Lewis also explores the life and career of Beane, who was a very talented baseball prospect who never panned out as a player because of confidence issues. Lewis also includes lengthy sections on Bill James, the founder of sabermetrics, catcher/first baseman Scott Hatteberg, and pitcher Chad Bradford. Lewis follows, loosely, the A’s’ 2002 season.

Objectively, on-base percentage is typically considered the most important single statistic. The A’s strategy, though, goes beyond finding high-OBP players – they want any player with any quality that the market undervalues (this also explains why they haven’t been very good in recent years and why they don’t have many good OBP guys).

One of Lewis’s themes is how resistant Major League Baseball has been to Beane’s ideas – they took several years to catch on, and there are still many who oppose them. Several of Beane’s underlings (and other Beane disciples) have become general managers recently, but there is still an appalling ignorance among commentators (which is hardly surprising), coaches, and scouts.

Lewis, as in his other works, tends to ramble from time to time (he also likes to throw in the big word here and there seemingly for its own sake). Many sections are longer than they need to be, and become tedious; others are marginally interesting but have little to do with his topics. But Lewis also does a good job portraying the personalities of his characters, and as such, Moneyball is immersive.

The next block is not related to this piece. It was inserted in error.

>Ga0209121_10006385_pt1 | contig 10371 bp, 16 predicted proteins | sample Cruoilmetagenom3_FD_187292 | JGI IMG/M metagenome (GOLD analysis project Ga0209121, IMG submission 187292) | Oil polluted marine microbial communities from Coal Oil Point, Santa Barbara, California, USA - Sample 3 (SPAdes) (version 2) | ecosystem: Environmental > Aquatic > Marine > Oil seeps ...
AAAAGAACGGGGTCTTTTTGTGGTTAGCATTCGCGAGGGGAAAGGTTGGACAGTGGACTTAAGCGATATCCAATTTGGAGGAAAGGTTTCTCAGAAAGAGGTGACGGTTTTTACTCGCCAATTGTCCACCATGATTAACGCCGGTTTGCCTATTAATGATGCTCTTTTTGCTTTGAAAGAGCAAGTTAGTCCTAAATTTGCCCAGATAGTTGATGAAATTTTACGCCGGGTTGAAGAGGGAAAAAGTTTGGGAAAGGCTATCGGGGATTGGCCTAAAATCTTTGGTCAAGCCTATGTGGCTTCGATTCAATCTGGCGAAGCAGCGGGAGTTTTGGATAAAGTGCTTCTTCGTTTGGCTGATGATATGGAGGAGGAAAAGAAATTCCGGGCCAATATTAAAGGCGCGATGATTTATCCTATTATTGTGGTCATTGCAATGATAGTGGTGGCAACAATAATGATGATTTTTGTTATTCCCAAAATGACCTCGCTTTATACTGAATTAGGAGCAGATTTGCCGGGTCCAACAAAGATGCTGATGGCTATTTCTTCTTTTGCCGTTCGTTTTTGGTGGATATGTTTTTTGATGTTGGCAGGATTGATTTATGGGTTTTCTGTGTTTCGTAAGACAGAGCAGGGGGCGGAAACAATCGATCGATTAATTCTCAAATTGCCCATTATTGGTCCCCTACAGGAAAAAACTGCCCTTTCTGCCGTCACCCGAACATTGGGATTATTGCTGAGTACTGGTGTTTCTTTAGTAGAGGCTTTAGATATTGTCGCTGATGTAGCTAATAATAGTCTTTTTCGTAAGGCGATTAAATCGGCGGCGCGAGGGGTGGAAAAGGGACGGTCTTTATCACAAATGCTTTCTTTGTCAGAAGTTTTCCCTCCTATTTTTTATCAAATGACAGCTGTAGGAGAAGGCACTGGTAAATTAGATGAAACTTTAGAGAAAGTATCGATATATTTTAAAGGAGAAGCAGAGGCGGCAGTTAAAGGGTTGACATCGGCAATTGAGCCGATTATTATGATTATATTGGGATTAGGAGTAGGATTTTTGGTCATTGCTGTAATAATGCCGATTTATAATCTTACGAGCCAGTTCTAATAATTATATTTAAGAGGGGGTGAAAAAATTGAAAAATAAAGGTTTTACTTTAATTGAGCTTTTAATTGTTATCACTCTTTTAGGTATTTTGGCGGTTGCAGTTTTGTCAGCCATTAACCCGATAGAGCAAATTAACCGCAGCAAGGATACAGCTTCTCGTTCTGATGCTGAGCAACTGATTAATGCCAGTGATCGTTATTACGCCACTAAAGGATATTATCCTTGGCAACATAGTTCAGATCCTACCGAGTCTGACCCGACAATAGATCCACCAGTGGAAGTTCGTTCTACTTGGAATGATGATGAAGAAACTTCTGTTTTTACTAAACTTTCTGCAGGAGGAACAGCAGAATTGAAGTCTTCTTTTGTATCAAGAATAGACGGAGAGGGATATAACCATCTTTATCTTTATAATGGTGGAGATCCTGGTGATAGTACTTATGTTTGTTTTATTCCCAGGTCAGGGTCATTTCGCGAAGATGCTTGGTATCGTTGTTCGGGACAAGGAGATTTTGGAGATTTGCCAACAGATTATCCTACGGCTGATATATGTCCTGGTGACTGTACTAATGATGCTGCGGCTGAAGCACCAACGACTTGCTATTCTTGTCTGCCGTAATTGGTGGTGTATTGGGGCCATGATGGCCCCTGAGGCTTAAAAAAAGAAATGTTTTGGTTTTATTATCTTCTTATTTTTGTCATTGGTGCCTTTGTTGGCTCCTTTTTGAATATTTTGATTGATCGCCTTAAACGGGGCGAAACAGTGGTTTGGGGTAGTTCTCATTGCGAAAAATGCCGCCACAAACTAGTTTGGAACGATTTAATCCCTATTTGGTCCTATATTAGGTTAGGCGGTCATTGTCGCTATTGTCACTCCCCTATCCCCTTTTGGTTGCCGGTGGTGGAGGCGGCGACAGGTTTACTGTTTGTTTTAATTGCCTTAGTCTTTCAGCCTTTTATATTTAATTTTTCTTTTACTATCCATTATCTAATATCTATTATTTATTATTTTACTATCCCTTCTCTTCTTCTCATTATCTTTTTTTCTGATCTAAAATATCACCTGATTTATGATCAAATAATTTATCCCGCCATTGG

Moneyball is important to the history of baseball – it, more than anything else, brought objective statistical analysis of baseball players into the mainstream. Any fan of baseball should find this interesting.


Thursday, March 5, 2009

TORTURED FOR CHRIST by Richard Wurmbrand

Tortured for Christ (originally published in 1967; revised and re-released in 1997) is an autobiography by Richard Wurmbrand, founder of the nonprofit organization Voice of the Martyrs, which works to raise awareness of the persecution of Christians around the world.

Wurmbrand was a Romanian who converted to Christianity as an adult and became a minister. When the Soviet Union occupied Romania, Wurmbrand was arrested for evangelizing, and spent a total of fourteen years in prison, where he was tortured and beaten. Upon his release, he came to the West and founded what became The Voice of the Martyrs.

Tortured for Christ is a short book (150 pages), and Wurmbrand glosses over many events and leaves out many details that would help the reader put his story together more concretely. Wurmbrand splits these limited pages among giving the broad strokes of his life, offering his thoughts on persecution and witness to Communists, and discussing and condemning the atheistic policies of the Communist governments.

Wurmbrand displays an astonishing love toward his persecutors. He bears them no animosity, no violence, no wish for harm – only love and forgiveness. He says, “Only love can change the Communist and the terrorist” (p. 57). This selfless love, this relinquishing of the “right” to get even or bear a grudge, allows God to work in the hearts of the oppressors. And this has a universal application to anyone that we as Christians might call “enemy”. To Wurmbrand, these individuals were not his enemies – the sin and the evil ideology were.

Wurmbrand calls out Western Christians in a very serious way. After World War II, Wurmbrand says, the West unwittingly helped oppressive Soviet regimes take power in much of Europe. The Communists hijacked Christianity in these countries and turned the organized church into a Communist tool. Wurmbrand, having spent most of his life in an environment where being a confessing Christian could get a person jailed, tortured and killed, found Western Christians profoundly lukewarm. And many of them he found uninterested in helping those suffering persecution.